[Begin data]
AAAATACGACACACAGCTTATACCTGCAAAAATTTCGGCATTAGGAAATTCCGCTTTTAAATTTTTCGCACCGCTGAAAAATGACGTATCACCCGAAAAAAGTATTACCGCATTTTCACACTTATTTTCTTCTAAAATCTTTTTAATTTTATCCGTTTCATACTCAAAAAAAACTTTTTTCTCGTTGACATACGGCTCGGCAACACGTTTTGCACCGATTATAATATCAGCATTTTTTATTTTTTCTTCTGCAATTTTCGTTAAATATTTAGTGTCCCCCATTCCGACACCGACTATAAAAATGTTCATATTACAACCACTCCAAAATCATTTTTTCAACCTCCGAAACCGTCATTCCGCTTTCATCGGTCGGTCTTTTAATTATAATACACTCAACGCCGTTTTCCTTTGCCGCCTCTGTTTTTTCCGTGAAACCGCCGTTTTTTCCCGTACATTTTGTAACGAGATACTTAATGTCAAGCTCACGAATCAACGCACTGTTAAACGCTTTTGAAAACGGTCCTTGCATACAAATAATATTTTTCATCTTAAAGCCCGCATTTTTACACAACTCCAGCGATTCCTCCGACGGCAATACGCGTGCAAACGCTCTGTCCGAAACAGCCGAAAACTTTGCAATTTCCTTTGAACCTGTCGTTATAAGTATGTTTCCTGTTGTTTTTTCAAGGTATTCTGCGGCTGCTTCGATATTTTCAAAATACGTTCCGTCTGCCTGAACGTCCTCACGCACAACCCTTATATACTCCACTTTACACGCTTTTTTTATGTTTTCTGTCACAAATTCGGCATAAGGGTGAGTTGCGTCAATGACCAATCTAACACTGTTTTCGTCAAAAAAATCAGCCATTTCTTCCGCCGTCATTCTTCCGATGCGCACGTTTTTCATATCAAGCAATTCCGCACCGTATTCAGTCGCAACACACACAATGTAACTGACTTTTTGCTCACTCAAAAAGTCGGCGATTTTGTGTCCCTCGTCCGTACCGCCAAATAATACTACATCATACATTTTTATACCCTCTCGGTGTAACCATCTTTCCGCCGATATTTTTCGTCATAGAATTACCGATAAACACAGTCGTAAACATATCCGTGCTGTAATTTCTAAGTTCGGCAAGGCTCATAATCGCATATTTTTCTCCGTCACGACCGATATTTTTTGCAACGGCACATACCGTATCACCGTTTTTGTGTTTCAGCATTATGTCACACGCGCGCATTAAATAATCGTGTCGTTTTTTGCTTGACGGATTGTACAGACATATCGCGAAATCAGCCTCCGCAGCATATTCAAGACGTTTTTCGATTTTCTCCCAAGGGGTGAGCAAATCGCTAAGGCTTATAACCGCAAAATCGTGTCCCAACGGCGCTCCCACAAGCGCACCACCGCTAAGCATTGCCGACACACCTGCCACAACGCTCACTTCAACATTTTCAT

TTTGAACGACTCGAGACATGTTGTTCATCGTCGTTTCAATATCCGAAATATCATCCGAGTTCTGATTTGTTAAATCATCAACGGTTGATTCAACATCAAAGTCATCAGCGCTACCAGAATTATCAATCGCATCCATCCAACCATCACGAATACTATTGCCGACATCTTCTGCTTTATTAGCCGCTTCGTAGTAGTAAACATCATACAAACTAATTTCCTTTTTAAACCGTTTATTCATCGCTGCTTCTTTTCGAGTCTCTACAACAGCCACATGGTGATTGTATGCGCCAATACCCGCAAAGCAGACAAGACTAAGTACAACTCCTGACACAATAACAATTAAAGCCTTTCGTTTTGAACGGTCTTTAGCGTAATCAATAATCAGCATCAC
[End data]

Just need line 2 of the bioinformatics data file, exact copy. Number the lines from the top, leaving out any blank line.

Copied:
TTTGAACGACTCGAGACATGTTGTTCATCGTCGTTTCAATATCCGAAATATCATCCGAGTTCTGATTTGTTAAATCATCAACGGTTGATTCAACATCAAAGTCATCAGCGCTACCAGAATTATCAATCGCATCCATCCAACCATCACGAATACTATTGCCGACATCTTCTGCTTTATTAGCCGCTTCGTAGTAGTAAACATCATACAAACTAATTTCCTTTTTAAACCGTTTATTCATCGCTGCTTCTTTTCGAGTCTCTACAACAGCCACATGGTGATTGTATGCGCCAATACCCGCAAAGCAGACAAGACTAAGTACAACTCCTGACACAATAACAATTAAAGCCTTTCGTTTTGAACGGTCTTTAGCGTAATCAATAATCAGCATCAC